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Why Did Teen Suicides Decline Sharply from 1990 to 2005?

Was the digital revolution a cause of the decline in teen suicides?

In my last post I initiated a discussion of the changes in suicide rate for U.S. teenagers over the years from 1950 to the present, which are charted in the graph shown below. I discussed there ideas about why boys commit suicide at much higher rates than girls, and then I discussed theories about why the suicide rate, especially for boys, rose so sharply from 1950 to 1990.

Anthony Christopher/ Used with permission
Source: Anthony Christopher/ Used with permission

Concerning the increase in suicide rates between 1950 and 1990, I discussed the change in death recording theory (that earlier in the century suicides were often recorded as accidents); the guns in home theory (that increased availability of guns may have led to increased suicides); the decline in religious affiliation theory; and the change in family structure theory (that a rise in divorces or in single-parent families, or a decline in the presence of a parent at home) may have caused the increase.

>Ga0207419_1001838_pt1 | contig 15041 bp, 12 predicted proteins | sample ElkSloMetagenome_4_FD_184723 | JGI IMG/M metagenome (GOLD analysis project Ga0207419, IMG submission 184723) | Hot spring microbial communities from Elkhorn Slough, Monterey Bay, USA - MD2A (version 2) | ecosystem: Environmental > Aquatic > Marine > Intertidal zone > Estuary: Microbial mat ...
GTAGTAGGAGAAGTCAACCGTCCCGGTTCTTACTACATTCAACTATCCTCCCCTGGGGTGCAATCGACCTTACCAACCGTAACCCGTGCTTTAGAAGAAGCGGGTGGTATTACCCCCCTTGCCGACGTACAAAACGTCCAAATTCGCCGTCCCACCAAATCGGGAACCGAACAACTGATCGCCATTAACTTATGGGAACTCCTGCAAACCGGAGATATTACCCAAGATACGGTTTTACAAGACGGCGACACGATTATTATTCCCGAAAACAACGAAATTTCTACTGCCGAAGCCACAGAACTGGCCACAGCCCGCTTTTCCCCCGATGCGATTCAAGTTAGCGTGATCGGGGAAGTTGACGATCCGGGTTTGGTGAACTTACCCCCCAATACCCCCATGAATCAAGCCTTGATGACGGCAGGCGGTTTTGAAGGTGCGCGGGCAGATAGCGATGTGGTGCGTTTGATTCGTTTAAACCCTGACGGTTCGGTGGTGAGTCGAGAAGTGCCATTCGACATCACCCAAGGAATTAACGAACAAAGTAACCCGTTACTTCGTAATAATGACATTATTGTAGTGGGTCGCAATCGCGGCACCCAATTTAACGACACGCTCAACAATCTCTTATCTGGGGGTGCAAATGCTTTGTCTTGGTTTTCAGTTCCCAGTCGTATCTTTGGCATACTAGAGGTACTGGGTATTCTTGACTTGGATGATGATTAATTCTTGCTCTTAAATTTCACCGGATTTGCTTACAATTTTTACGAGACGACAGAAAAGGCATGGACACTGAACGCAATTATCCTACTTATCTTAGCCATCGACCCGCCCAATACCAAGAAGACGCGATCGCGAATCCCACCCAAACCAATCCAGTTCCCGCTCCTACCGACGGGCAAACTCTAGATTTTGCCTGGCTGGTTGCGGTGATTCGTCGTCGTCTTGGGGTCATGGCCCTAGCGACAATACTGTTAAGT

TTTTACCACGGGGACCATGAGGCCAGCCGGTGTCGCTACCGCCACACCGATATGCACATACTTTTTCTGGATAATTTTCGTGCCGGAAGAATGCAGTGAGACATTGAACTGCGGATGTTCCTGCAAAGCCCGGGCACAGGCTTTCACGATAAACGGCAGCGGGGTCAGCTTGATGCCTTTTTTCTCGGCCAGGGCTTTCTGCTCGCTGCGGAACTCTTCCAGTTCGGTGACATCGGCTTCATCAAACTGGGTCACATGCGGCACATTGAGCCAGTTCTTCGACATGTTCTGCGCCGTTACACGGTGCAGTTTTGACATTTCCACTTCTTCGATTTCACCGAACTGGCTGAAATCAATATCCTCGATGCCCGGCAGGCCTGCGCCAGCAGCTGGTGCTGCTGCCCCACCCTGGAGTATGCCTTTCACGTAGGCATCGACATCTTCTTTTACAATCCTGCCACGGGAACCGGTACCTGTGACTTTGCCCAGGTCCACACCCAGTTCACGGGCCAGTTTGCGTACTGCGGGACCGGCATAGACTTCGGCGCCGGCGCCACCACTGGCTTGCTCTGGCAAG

The evidence regarding each of these theories led me to conclude that none of them likely accounted for much of the change in suicide rate. The theory I presented there as by far the most compelling is that which I labeled, the constraints on independence theory.

My main contention, in the last post, was that over the 40 years from 1950 to 1990, children and teens were increasingly deprived of opportunities for free play and other independent activities (activities not governed or monitored by adults)—the kinds of activities that promote immediate happiness and also allow kids to develop the courage, confidence, and a sense of agency required to meet the challenges of life with equanimity.